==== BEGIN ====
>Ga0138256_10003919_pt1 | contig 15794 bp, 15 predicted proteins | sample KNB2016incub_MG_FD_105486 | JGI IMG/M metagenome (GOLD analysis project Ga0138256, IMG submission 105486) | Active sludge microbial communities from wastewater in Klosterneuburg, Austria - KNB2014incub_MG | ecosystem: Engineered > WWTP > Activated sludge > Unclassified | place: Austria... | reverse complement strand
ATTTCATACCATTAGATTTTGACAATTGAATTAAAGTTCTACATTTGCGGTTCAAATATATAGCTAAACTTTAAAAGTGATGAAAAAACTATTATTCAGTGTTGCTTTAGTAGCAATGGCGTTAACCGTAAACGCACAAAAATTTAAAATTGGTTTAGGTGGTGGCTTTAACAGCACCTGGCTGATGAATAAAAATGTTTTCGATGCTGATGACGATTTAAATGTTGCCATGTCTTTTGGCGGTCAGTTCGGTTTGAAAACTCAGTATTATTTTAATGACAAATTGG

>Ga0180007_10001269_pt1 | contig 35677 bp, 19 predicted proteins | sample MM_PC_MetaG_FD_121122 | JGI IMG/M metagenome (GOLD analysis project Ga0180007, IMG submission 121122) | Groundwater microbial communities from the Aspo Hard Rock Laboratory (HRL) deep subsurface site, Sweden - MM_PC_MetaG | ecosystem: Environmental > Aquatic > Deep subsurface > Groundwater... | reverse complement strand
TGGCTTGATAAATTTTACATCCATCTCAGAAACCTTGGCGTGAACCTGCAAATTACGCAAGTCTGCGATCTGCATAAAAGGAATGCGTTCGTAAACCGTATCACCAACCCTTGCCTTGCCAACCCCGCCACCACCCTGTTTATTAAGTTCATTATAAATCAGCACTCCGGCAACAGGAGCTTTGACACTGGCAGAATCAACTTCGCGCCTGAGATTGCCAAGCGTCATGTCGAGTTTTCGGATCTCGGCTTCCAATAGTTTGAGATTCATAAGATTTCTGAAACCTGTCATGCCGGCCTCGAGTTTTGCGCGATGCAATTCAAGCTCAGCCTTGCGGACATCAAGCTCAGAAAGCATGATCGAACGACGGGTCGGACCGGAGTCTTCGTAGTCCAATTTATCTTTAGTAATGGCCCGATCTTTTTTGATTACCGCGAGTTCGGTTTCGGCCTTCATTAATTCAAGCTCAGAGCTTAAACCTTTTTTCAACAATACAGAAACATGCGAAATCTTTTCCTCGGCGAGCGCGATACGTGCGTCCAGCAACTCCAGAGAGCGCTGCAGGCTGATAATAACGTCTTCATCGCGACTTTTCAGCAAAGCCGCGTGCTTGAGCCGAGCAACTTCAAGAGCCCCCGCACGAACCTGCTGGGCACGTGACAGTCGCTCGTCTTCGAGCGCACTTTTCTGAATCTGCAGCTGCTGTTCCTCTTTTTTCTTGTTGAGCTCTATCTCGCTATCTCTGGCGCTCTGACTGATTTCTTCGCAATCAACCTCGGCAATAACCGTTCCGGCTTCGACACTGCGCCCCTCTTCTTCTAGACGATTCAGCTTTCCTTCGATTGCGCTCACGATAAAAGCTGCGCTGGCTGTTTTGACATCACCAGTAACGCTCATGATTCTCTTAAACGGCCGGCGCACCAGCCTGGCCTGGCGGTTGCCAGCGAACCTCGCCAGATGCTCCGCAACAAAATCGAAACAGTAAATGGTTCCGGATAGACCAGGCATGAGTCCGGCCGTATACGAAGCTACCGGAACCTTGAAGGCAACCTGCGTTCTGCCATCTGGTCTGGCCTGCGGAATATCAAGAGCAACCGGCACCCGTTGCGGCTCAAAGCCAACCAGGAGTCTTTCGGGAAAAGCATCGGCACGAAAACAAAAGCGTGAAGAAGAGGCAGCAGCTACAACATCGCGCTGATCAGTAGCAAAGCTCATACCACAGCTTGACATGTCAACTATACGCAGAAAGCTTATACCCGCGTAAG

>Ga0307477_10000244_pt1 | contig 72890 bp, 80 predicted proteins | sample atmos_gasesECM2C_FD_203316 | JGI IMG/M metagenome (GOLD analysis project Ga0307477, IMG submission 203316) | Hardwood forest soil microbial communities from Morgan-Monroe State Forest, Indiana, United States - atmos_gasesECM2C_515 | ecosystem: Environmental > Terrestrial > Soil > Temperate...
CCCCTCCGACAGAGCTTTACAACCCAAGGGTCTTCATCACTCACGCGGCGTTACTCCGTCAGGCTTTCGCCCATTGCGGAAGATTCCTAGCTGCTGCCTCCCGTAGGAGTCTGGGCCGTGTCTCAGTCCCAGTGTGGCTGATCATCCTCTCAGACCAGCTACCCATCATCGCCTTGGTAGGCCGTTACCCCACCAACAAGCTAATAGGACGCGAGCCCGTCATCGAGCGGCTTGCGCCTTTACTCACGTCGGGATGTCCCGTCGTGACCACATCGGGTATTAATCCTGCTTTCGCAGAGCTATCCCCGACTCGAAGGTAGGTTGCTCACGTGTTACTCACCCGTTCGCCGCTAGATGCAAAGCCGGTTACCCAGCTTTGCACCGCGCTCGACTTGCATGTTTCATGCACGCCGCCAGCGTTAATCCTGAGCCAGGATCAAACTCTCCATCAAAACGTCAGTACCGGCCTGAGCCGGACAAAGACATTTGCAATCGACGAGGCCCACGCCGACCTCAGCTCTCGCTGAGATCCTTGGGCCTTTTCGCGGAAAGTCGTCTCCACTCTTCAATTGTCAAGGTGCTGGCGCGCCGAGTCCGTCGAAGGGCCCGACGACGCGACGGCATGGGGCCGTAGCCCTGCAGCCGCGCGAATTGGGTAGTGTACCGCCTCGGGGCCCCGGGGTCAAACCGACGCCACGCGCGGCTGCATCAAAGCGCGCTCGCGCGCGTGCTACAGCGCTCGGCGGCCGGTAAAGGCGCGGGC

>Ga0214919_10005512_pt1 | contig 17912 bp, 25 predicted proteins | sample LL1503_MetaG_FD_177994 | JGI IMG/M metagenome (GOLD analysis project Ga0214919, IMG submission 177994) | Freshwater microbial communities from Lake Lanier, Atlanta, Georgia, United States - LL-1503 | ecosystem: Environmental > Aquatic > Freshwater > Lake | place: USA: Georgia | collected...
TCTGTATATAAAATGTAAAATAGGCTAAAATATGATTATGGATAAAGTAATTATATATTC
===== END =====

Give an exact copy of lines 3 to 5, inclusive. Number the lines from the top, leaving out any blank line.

>Ga0180007_10001269_pt1 | contig 35677 bp, 19 predicted proteins | sample MM_PC_MetaG_FD_121122 | JGI IMG/M metagenome (GOLD analysis project Ga0180007, IMG submission 121122) | Groundwater microbial communities from the Aspo Hard Rock Laboratory (HRL) deep subsurface site, Sweden - MM_PC_MetaG | ecosystem: Environmental > Aquatic > Deep subsurface > Groundwater... | reverse complement strand
TGGCTTGATAAATTTTACATCCATCTCAGAAACCTTGGCGTGAACCTGCAAATTACGCAAGTCTGCGATCTGCATAAAAGGAATGCGTTCGTAAACCGTATCACCAACCCTTGCCTTGCCAACCCCGCCACCACCCTGTTTATTAAGTTCATTATAAATCAGCACTCCGGCAACAGGAGCTTTGACACTGGCAGAATCAACTTCGCGCCTGAGATTGCCAAGCGTCATGTCGAGTTTTCGGATCTCGGCTTCCAATAGTTTGAGATTCATAAGATTTCTGAAACCTGTCATGCCGGCCTCGAGTTTTGCGCGATGCAATTCAAGCTCAGCCTTGCGGACATCAAGCTCAGAAAGCATGATCGAACGACGGGTCGGACCGGAGTCTTCGTAGTCCAATTTATCTTTAGTAATGGCCCGATCTTTTTTGATTACCGCGAGTTCGGTTTCGGCCTTCATTAATTCAAGCTCAGAGCTTAAACCTTTTTTCAACAATACAGAAACATGCGAAATCTTTTCCTCGGCGAGCGCGATACGTGCGTCCAGCAACTCCAGAGAGCGCTGCAGGCTGATAATAACGTCTTCATCGCGACTTTTCAGCAAAGCCGCGTGCTTGAGCCGAGCAACTTCAAGAGCCCCCGCACGAACCTGCTGGGCACGTGACAGTCGCTCGTCTTCGAGCGCACTTTTCTGAATCTGCAGCTGCTGTTCCTCTTTTTTCTTGTTGAGCTCTATCTCGCTATCTCTGGCGCTCTGACTGATTTCTTCGCAATCAACCTCGGCAATAACCGTTCCGGCTTCGACACTGCGCCCCTCTTCTTCTAGACGATTCAGCTTTCCTTCGATTGCGCTCACGATAAAAGCTGCGCTGGCTGTTTTGACATCACCAGTAACGCTCATGATTCTCTTAAACGGCCGGCGCACCAGCCTGGCCTGGCGGTTGCCAGCGAACCTCGCCAGATGCTCCGCAACAAAATCGAAACAGTAAATGGTTCCGGATAGACCAGGCATGAGTCCGGCCGTATACGAAGCTACCGGAACCTTGAAGGCAACCTGCGTTCTGCCATCTGGTCTGGCCTGCGGAATATCAAGAGCAACCGGCACCCGTTGCGGCTCAAAGCCAACCAGGAGTCTTTCGGGAAAAGCATCGGCACGAAAACAAAAGCGTGAAGAAGAGGCAGCAGCTACAACATCGCGCTGATCAGTAGCAAAGCTCATACCACAGCTTGACATGTCAACTATACGCAGAAAGCTTATACCCGCGTAAG

>Ga0307477_10000244_pt1 | contig 72890 bp, 80 predicted proteins | sample atmos_gasesECM2C_FD_203316 | JGI IMG/M metagenome (GOLD analysis project Ga0307477, IMG submission 203316) | Hardwood forest soil microbial communities from Morgan-Monroe State Forest, Indiana, United States - atmos_gasesECM2C_515 | ecosystem: Environmental > Terrestrial > Soil > Temperate...